However, there are some downfalls as well, mainly that they aren’t really suitable for hunting and personal use. These devices are usually more expensive, heavier to carry, and they can be easily obscured with fog, smoke, and dust, which are common when you’re out hunting.
In terms of hunting for a hobby, it’s probably best to take a digital night vision device with you. The benefits it holds over traditional styles makes it perfect for hunting, like the ability to record and its affordability. However, if you do own a traditional device then there’s nothing stopping you from using it for a successful hunting trip.
If you don’t want to carry around any extra equipment then it might be best to go with a traditional night vision device. The third and fourth generation might be able to benefit from having an IR light but usually, they can make do without, so if you only want to take one thing with you when you head out then this can work.
Another point to make is that traditional night vision with intensifier tubes doesn't work in the daylight, and so if you’re using it for something like a rifle scope this can be a bother unless you plan on only hunting at night.
For versatility and adaptability, the digital approach will be a better option, and you don’t risk damaging the device like you do when using the tube devices.
The weapons that you plan on using can also impact which technology you end up using for night vision.
Generally speaking, traditional night vision is better left for small weapons as it can’t handle high caliber weapons the way that digital products can. Therefore, it’s best to base your decision on what you plan on hunting with and other personal preferences you have for comfort.
The image quality of digital and intensifier tube night vision can be quite similar, but it depends on a lot of factors. There are varying degrees of image quality which can be categorized by their generation, with first being the most basic but affordable and fourth generation being costly and usually reserved for military use.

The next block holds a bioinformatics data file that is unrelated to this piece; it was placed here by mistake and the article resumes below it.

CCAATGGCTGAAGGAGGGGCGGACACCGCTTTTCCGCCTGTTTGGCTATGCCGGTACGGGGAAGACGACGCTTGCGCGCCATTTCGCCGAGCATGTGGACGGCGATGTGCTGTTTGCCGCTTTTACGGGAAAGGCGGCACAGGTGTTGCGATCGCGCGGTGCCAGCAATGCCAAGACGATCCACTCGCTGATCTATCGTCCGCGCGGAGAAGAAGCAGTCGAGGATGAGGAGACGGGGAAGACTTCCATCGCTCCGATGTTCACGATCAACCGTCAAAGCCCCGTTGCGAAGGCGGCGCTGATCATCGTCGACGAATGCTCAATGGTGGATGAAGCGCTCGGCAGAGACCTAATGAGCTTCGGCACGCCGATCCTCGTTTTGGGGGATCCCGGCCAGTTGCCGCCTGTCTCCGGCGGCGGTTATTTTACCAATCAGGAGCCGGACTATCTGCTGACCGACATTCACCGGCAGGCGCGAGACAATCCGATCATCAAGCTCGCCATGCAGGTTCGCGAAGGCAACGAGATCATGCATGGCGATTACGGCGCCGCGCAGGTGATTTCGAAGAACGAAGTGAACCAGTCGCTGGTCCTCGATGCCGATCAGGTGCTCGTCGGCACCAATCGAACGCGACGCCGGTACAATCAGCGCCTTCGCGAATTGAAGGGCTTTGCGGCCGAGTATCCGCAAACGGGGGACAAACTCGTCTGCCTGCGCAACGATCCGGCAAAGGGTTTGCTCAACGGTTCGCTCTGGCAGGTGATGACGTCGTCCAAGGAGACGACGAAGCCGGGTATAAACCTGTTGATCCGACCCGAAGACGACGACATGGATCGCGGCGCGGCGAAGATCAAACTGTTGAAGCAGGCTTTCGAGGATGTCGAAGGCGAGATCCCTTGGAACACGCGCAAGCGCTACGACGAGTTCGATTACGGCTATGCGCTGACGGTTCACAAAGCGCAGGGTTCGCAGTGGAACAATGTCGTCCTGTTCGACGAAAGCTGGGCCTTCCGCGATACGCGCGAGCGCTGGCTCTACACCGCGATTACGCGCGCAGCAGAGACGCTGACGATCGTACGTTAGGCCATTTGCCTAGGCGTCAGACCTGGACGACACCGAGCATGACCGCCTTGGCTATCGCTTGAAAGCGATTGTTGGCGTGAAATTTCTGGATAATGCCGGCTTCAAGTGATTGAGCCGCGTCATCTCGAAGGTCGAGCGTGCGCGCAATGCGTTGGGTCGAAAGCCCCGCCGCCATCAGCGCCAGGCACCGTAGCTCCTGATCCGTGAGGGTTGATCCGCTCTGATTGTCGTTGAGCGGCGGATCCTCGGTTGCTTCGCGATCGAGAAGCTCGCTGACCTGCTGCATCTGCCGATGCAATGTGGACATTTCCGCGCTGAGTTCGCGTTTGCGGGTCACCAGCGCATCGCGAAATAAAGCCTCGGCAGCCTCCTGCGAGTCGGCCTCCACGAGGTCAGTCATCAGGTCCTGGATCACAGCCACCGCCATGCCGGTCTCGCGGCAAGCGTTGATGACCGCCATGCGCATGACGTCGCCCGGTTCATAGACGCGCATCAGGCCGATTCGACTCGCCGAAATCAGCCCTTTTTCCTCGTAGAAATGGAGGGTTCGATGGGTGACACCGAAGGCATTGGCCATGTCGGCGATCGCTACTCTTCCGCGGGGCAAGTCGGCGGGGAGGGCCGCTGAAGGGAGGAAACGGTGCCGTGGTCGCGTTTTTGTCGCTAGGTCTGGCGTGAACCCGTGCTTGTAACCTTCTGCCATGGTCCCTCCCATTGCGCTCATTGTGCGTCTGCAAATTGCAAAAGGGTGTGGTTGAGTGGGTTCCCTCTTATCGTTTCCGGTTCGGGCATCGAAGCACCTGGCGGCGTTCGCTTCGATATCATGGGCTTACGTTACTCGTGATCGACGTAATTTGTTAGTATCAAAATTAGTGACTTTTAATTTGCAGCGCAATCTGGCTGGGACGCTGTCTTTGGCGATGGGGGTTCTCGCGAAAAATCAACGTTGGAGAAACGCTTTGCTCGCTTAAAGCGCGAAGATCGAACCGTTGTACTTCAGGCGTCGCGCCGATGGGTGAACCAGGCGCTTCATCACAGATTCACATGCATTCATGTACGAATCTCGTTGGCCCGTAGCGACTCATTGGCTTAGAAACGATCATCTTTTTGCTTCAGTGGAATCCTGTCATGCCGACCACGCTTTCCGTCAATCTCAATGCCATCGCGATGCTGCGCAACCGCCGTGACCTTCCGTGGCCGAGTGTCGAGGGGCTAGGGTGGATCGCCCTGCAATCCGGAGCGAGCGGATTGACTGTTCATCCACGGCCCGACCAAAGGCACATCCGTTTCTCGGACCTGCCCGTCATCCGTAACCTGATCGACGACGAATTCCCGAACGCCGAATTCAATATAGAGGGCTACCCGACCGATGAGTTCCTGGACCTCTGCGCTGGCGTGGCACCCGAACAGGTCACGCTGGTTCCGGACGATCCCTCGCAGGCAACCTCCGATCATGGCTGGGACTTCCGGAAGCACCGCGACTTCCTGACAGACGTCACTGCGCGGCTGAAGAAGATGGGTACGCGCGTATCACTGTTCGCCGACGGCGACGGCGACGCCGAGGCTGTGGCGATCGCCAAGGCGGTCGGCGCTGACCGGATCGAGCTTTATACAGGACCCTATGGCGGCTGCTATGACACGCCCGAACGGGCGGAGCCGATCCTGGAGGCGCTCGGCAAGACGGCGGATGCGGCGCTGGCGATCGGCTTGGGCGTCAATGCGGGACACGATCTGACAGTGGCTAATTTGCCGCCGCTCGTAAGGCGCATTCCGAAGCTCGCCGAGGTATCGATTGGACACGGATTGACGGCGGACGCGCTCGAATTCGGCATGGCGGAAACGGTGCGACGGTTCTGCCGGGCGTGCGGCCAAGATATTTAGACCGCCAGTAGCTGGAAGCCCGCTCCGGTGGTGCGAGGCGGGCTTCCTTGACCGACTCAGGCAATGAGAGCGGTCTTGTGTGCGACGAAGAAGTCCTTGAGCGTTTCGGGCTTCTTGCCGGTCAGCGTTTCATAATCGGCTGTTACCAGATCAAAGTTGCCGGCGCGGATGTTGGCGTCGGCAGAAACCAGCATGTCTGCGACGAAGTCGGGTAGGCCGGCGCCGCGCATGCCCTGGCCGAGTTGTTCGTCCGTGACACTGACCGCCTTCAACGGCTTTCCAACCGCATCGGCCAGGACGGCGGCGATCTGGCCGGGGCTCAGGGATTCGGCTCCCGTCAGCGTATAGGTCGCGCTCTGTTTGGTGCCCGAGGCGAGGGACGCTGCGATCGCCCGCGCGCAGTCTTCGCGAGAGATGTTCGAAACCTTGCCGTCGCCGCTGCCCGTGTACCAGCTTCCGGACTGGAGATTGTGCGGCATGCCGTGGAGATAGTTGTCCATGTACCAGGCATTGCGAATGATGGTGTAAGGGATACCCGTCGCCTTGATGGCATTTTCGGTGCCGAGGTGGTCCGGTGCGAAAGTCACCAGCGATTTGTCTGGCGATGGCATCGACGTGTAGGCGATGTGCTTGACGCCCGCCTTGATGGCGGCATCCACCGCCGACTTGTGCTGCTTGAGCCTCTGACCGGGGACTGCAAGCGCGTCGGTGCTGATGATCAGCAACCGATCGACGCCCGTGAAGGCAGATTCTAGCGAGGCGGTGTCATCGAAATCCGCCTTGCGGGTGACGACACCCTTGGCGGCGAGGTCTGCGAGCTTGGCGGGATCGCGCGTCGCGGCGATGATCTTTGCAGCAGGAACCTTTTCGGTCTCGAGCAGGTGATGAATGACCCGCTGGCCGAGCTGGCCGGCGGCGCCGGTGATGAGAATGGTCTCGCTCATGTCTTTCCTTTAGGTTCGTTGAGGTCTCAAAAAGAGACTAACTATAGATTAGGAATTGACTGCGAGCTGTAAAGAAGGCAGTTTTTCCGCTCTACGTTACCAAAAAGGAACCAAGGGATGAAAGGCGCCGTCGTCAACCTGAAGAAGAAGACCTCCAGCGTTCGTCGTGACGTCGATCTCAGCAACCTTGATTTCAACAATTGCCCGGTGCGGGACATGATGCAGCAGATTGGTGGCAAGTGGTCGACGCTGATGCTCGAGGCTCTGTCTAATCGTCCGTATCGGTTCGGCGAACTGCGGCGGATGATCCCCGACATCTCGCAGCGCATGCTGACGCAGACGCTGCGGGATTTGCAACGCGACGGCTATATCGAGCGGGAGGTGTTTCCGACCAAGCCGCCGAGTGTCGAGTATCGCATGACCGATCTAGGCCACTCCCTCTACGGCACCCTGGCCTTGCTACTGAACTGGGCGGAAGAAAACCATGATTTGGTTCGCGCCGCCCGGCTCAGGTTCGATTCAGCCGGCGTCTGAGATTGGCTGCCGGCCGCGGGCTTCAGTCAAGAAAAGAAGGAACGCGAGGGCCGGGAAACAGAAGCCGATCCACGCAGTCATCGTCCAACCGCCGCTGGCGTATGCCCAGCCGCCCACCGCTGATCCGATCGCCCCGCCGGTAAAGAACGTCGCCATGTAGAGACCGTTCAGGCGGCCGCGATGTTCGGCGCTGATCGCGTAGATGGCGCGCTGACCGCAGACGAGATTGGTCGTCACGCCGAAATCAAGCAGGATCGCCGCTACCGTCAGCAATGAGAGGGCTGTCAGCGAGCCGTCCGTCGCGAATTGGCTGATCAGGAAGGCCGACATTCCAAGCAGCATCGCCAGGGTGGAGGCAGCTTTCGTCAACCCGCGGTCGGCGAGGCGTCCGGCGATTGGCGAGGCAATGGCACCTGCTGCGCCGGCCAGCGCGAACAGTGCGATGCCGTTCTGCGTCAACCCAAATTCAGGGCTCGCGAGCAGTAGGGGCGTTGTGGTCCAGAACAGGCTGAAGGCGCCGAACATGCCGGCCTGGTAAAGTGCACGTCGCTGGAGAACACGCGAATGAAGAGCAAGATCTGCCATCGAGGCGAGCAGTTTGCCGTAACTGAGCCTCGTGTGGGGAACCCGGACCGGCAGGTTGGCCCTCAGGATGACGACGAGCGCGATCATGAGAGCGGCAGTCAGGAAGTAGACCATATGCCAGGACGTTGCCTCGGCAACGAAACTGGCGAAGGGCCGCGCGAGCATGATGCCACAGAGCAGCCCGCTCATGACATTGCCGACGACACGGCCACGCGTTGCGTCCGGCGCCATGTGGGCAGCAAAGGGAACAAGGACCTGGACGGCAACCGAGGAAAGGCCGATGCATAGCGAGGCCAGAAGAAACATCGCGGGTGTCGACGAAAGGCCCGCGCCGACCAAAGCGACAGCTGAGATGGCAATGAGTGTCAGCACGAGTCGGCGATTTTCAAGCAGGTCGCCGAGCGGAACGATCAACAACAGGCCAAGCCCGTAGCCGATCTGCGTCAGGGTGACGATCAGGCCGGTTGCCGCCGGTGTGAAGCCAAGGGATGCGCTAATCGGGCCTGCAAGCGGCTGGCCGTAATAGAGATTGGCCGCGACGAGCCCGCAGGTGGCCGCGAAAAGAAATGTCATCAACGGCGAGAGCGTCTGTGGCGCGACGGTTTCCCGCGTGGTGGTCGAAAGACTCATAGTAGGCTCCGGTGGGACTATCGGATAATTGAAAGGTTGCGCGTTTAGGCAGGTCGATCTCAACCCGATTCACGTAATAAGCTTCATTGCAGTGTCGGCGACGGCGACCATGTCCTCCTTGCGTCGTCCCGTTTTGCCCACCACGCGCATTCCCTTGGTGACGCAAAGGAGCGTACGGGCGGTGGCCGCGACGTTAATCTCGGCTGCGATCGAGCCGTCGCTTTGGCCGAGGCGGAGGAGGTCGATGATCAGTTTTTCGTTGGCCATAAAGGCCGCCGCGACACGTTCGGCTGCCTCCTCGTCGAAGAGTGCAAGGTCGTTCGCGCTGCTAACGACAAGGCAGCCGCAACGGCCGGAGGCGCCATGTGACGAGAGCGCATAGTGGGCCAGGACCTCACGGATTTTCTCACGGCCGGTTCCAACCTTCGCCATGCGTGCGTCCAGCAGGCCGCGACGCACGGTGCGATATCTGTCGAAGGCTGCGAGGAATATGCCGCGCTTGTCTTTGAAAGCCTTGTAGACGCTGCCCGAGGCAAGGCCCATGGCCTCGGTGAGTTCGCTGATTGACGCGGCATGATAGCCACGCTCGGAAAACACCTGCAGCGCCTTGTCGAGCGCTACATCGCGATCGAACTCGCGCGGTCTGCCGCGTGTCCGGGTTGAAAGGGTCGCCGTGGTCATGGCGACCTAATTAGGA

Usually, a digital night vision device has a lower quality image when compared to intensifier tube powered ones, with their Gen 2 usually looking like a Gen 1 in the traditional style.
However, you can expect to pay more for traditional types so if you end up buying digital you should have some more money to spend and upgrade.
One key technology that both are often compared to is thermal imaging, offering a completely different way to spot things in the night.
Thermal imaging can show thermal radiation from various sources and some might find it useful to seek out their prey in the night, however, because it can’t offer a clear picture like night vision it’s generally not recommended.
Regardless of which type you prefer, there’s no denying that this amazing technology is one of the biggest things we’ve ever seen in the world of optics. What used to be reserved for serious military operations and law enforcement can now be enjoyed for things like hunting and paintball, giving us a chance to try something new and exciting.
Deciding which one might suit your next outdoor adventure is a matter of looking at your preferences.
Do you want to carry more equipment? How much range do you need to meet your targets? How much money do you have to spend if it means getting a clearer picture? These are all things to consider when you’re in the market for a new night vision device.
Both traditional and digital night vision devices are capable of delivering something that wouldn’t be possible with our own eyesight, and although they may perform better than the other in some areas it’s still a wonder to witness.
There are many affordable and easy to use devices that let you try the night vision experience for yourself, and it has the ability to open up so many doors for your next hunting adventure.